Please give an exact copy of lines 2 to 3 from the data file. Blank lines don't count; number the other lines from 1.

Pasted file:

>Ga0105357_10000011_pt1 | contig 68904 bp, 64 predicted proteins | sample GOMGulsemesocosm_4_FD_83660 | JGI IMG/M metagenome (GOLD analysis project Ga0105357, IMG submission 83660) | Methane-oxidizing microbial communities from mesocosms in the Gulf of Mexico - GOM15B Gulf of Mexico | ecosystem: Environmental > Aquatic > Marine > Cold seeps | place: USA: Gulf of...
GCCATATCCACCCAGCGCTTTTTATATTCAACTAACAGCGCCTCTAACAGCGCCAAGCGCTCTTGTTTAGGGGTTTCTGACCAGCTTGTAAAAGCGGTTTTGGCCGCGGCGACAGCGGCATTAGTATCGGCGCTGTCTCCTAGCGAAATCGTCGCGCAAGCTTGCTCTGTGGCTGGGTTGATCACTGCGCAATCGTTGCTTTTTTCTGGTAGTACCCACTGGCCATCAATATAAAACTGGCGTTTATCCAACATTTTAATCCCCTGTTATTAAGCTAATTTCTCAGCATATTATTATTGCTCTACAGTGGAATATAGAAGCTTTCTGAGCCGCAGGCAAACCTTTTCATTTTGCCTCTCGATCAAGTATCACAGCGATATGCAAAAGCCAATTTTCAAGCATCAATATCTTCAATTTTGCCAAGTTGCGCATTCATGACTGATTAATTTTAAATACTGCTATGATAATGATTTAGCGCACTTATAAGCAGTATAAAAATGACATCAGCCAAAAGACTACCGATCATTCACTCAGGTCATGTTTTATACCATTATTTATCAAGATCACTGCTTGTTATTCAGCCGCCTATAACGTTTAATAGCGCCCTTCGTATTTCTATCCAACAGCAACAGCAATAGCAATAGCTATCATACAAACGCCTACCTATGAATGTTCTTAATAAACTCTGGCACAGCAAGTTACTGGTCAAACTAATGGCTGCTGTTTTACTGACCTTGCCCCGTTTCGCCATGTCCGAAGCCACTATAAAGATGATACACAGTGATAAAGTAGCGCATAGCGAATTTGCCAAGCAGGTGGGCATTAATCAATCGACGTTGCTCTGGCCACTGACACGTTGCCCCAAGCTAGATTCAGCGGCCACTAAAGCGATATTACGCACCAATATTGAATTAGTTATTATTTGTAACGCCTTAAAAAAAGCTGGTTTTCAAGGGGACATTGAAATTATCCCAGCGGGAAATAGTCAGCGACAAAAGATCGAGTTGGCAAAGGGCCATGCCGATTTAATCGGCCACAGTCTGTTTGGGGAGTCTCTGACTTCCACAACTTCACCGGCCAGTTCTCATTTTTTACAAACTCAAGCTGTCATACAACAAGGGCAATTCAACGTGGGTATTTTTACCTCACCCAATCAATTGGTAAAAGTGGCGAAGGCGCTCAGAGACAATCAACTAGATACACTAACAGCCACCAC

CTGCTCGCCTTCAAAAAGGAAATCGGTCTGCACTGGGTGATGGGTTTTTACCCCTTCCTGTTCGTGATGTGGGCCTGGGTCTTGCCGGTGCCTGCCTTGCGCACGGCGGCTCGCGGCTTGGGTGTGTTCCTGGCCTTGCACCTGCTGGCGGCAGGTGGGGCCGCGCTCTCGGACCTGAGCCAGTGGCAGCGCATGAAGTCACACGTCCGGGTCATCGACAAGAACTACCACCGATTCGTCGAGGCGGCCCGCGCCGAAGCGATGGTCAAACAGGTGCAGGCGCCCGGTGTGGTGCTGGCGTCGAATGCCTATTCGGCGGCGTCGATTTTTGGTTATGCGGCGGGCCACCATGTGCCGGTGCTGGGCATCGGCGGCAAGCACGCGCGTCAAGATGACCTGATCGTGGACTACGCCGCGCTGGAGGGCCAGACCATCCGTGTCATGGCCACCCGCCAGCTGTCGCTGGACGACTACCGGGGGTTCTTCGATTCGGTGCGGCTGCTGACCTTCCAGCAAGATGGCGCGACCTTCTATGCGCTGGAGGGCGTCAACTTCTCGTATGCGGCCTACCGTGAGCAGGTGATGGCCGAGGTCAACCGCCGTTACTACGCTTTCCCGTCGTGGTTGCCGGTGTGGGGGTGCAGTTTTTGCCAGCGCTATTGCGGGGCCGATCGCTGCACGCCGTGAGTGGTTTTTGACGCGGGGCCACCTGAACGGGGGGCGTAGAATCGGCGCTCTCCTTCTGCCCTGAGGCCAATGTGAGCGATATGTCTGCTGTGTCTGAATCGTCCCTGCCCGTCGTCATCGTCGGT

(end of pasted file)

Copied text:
GCCATATCCACCCAGCGCTTTTTATATTCAACTAACAGCGCCTCTAACAGCGCCAAGCGCTCTTGTTTAGGGGTTTCTGACCAGCTTGTAAAAGCGGTTTTGGCCGCGGCGACAGCGGCATTAGTATCGGCGCTGTCTCCTAGCGAAATCGTCGCGCAAGCTTGCTCTGTGGCTGGGTTGATCACTGCGCAATCGTTGCTTTTTTCTGGTAGTACCCACTGGCCATCAATATAAAACTGGCGTTTATCCAACATTTTAATCCCCTGTTATTAAGCTAATTTCTCAGCATATTATTATTGCTCTACAGTGGAATATAGAAGCTTTCTGAGCCGCAGGCAAACCTTTTCATTTTGCCTCTCGATCAAGTATCACAGCGATATGCAAAAGCCAATTTTCAAGCATCAATATCTTCAATTTTGCCAAGTTGCGCATTCATGACTGATTAATTTTAAATACTGCTATGATAATGATTTAGCGCACTTATAAGCAGTATAAAAATGACATCAGCCAAAAGACTACCGATCATTCACTCAGGTCATGTTTTATACCATTATTTATCAAGATCACTGCTTGTTATTCAGCCGCCTATAACGTTTAATAGCGCCCTTCGTATTTCTATCCAACAGCAACAGCAATAGCAATAGCTATCATACAAACGCCTACCTATGAATGTTCTTAATAAACTCTGGCACAGCAAGTTACTGGTCAAACTAATGGCTGCTGTTTTACTGACCTTGCCCCGTTTCGCCATGTCCGAAGCCACTATAAAGATGATACACAGTGATAAAGTAGCGCATAGCGAATTTGCCAAGCAGGTGGGCATTAATCAATCGACGTTGCTCTGGCCACTGACACGTTGCCCCAAGCTAGATTCAGCGGCCACTAAAGCGATATTACGCACCAATATTGAATTAGTTATTATTTGTAACGCCTTAAAAAAAGCTGGTTTTCAAGGGGACATTGAAATTATCCCAGCGGGAAATAGTCAGCGACAAAAGATCGAGTTGGCAAAGGGCCATGCCGATTTAATCGGCCACAGTCTGTTTGGGGAGTCTCTGACTTCCACAACTTCACCGGCCAGTTCTCATTTTTTACAAACTCAAGCTGTCATACAACAAGGGCAATTCAACGTGGGTATTTTTACCTCACCCAATCAATTGGTAAAAGTGGCGAAGGCGCTCAGAGACAATCAACTAGATACACTAACAGCCACCAC

CTGCTCGCCTTCAAAAAGGAAATCGGTCTGCACTGGGTGATGGGTTTTTACCCCTTCCTGTTCGTGATGTGGGCCTGGGTCTTGCCGGTGCCTGCCTTGCGCACGGCGGCTCGCGGCTTGGGTGTGTTCCTGGCCTTGCACCTGCTGGCGGCAGGTGGGGCCGCGCTCTCGGACCTGAGCCAGTGGCAGCGCATGAAGTCACACGTCCGGGTCATCGACAAGAACTACCACCGATTCGTCGAGGCGGCCCGCGCCGAAGCGATGGTCAAACAGGTGCAGGCGCCCGGTGTGGTGCTGGCGTCGAATGCCTATTCGGCGGCGTCGATTTTTGGTTATGCGGCGGGCCACCATGTGCCGGTGCTGGGCATCGGCGGCAAGCACGCGCGTCAAGATGACCTGATCGTGGACTACGCCGCGCTGGAGGGCCAGACCATCCGTGTCATGGCCACCCGCCAGCTGTCGCTGGACGACTACCGGGGGTTCTTCGATTCGGTGCGGCTGCTGACCTTCCAGCAAGATGGCGCGACCTTCTATGCGCTGGAGGGCGTCAACTTCTCGTATGCGGCCTACCGTGAGCAGGTGATGGCCGAGGTCAACCGCCGTTACTACGCTTTCCCGTCGTGGTTGCCGGTGTGGGGGTGCAGTTTTTGCCAGCGCTATTGCGGGGCCGATCGCTGCACGCCGTGAGTGGTTTTTGACGCGGGGCCACCTGAACGGGGGGCGTAGAATCGGCGCTCTCCTTCTGCCCTGAGGCCAATGTGAGCGATATGTCTGCTGTGTCTGAATCGTCCCTGCCCGTCGTCATCGTCGGT